Tourist Smashes Two Ancient Statues at Vatican Museums

The sculptures of the Chiaramonte Gallery in the Vatican Museums. (Photo by Marco Di Lauro/Getty Images)
Marco Di Lauro/Getty Images

ROME — A tourist toppled two antique marble busts in the Vatican collection Wednesday before being arrested by the gendarmerie.

The man, described by local media as “a middle-aged American tourist of Egyptian origin,” reportedly wanted to see Pope Francis and when he was told it was not possible threw a first bust to the ground, damaging it, followed by a second as he tried to flee the scene.

The tourist was immediately detained by museum guards and then handed over to the Vatican gendarmerie, who after a brief interrogation turned him over to Italian authorities. According to the Italian daily Corriere della Sera, the man had previously been cited for public indecency in the United States.


Two marble busts were toppled by a tourist in the Vatican Museums on October 5, 2022.

The damaged works and broken fragments were taken to the Vatican’s restoration laboratory where restorers began assessing the extent of the damage in order to initiate the repair process. While the extent of the harm has been described as minor, one of the busts reportedly lost its nose.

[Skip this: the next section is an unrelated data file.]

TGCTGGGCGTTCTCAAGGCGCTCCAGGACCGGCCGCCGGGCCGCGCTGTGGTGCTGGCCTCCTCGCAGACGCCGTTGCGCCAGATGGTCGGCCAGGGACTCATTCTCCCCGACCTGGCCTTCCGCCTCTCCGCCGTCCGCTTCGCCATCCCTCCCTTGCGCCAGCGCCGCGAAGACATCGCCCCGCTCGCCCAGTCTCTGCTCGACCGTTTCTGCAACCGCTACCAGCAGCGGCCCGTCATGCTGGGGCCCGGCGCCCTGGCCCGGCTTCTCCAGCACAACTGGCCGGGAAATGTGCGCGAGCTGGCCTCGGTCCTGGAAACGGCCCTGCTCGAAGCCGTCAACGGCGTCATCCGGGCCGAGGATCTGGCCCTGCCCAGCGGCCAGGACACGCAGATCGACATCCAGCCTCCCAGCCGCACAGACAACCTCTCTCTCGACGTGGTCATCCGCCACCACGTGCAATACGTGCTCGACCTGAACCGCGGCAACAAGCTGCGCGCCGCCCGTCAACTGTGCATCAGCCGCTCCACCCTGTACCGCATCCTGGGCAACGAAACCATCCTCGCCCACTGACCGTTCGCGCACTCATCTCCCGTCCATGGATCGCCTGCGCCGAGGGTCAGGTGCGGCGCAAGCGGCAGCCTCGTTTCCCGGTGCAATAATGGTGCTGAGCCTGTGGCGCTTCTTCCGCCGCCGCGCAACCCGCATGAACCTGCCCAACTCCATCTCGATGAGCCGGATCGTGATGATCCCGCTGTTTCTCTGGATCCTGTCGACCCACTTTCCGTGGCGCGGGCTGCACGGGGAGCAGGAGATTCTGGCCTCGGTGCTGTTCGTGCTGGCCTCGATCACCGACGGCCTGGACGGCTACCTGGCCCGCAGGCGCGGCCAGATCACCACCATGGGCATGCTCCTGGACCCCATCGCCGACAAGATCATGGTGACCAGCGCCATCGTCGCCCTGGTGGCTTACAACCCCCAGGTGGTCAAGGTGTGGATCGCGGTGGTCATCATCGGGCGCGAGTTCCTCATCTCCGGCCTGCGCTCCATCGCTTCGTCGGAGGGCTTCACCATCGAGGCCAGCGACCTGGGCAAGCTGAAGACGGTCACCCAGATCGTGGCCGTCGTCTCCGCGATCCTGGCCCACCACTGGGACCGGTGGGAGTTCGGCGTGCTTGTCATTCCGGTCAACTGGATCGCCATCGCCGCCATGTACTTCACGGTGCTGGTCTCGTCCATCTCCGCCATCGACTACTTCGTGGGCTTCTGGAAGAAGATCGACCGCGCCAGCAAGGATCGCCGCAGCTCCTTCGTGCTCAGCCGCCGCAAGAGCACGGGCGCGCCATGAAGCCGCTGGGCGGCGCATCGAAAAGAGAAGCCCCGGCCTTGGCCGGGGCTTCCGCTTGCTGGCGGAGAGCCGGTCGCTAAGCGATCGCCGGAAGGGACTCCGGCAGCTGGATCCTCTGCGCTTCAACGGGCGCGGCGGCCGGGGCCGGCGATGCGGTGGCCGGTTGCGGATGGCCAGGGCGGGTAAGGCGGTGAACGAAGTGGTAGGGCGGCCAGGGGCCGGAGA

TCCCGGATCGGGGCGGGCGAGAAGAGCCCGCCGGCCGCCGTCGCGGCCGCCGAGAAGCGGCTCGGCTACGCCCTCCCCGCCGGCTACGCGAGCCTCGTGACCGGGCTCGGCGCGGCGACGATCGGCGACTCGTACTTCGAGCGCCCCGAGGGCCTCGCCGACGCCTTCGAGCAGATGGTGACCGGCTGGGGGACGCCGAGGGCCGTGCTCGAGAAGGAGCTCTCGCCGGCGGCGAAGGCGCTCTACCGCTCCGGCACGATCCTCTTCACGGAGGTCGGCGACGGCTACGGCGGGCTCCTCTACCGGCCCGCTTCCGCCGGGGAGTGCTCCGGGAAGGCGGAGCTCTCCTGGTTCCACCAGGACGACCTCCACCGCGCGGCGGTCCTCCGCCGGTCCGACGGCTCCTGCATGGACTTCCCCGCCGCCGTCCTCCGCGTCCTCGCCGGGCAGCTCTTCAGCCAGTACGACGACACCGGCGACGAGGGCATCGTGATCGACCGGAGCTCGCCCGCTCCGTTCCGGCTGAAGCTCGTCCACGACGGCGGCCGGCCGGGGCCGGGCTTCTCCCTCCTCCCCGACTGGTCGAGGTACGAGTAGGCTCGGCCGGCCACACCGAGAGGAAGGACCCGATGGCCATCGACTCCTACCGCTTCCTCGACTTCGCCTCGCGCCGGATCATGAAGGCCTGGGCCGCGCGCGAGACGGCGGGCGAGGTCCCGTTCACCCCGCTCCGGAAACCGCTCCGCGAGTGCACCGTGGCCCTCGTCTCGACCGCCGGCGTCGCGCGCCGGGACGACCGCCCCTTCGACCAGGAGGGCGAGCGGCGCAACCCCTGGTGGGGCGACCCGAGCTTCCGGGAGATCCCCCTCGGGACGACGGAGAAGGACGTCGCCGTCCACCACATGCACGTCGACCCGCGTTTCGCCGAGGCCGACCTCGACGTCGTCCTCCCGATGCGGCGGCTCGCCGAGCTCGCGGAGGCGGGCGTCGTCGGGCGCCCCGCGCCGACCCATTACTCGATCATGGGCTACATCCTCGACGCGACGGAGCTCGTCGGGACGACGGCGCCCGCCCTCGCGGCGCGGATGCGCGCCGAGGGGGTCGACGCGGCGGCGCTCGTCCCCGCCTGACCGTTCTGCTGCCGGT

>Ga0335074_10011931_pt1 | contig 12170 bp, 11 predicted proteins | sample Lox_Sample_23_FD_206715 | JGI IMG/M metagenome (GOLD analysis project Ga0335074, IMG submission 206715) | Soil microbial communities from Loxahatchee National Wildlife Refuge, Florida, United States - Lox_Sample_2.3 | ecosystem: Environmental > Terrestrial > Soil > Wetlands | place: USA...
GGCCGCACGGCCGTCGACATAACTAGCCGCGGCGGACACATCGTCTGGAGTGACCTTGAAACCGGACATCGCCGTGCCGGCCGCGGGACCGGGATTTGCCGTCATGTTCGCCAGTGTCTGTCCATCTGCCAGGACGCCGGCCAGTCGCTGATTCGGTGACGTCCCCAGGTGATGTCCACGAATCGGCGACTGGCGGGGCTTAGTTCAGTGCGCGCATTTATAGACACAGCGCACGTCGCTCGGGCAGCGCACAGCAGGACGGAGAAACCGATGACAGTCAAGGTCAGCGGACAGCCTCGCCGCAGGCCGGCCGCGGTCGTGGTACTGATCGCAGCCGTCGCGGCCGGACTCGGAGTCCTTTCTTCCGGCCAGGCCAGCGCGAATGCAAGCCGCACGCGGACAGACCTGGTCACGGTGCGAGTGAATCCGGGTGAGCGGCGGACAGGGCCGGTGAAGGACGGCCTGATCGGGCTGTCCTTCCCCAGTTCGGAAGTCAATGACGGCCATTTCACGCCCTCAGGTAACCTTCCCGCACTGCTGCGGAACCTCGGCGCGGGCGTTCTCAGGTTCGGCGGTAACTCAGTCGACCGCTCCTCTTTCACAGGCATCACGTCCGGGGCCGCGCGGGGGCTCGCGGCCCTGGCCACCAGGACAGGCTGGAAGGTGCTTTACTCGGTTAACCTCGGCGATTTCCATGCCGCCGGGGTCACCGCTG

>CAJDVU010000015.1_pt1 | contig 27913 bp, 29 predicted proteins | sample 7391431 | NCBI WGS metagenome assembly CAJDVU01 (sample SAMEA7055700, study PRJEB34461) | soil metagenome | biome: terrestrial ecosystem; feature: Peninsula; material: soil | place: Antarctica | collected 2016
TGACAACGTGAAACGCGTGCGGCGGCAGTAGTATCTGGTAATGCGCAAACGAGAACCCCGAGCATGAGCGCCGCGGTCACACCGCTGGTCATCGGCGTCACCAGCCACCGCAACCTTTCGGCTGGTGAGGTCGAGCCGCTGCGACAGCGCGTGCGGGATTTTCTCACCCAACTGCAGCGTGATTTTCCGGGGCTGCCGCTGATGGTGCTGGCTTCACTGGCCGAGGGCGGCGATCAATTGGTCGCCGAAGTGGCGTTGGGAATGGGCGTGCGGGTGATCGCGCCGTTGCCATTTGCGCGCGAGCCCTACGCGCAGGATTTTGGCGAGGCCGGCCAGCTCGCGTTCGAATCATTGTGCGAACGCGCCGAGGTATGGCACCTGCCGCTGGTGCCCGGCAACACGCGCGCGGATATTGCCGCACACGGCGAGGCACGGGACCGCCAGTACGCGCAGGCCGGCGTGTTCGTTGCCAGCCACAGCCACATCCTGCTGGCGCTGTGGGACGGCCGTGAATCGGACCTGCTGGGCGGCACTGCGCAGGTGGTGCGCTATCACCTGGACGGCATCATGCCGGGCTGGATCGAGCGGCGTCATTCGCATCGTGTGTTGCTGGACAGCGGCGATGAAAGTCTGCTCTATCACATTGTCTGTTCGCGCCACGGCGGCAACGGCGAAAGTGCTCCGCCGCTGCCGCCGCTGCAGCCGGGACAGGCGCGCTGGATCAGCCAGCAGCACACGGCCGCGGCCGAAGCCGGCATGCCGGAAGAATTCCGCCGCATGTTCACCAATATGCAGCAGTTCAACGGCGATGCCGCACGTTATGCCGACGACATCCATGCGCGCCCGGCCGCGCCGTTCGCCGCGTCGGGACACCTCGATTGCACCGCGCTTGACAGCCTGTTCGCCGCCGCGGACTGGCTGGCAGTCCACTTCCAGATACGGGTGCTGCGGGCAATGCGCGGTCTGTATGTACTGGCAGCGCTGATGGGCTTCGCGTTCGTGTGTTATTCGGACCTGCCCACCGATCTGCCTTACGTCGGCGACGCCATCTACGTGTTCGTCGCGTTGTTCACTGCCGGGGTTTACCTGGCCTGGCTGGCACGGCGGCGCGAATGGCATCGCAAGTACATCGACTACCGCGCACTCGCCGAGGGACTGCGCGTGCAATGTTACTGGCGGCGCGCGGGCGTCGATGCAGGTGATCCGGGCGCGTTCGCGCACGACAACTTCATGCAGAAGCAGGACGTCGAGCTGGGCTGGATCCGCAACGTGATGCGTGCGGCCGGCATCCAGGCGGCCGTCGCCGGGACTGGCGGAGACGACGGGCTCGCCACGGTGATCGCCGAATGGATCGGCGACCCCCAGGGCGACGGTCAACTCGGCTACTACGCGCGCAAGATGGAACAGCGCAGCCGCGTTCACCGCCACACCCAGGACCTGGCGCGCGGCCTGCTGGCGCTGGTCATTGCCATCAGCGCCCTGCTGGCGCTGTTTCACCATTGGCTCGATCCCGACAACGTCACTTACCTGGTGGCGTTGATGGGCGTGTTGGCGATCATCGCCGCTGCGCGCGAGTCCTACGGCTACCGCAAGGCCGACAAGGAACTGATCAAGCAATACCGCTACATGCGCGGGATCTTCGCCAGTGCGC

The incident took place around noon in the Chiaramonti Gallery within the museums, which houses some 1,000 sculptures and ancient Roman statuary including the celebrated statue of the emperor Augustus found at Prima Porta.

The Vatican Museums boast a complex and sophisticated video surveillance system created to ensure maximum safety for visitors and the priceless works on display.

Prior to the coronavirus pandemic, the enormous flows of visitors in the museums had already aroused great concern, especially among art experts and tour guides, since many of the passageways along the museum route are far too narrow for the passage of the 20,000 visitors that go through the museums each day.

In a notorious incident in 1972, a 34-year-old Australian geologist of Hungarian origin attacked Michelangelo’s Pietà statue with a hammer inside St. Peter’s Basilica, striking it 15 times and breaking off the nose of the Virgin Mary.

Ever since then, the sculpture has been protected by a glass case.


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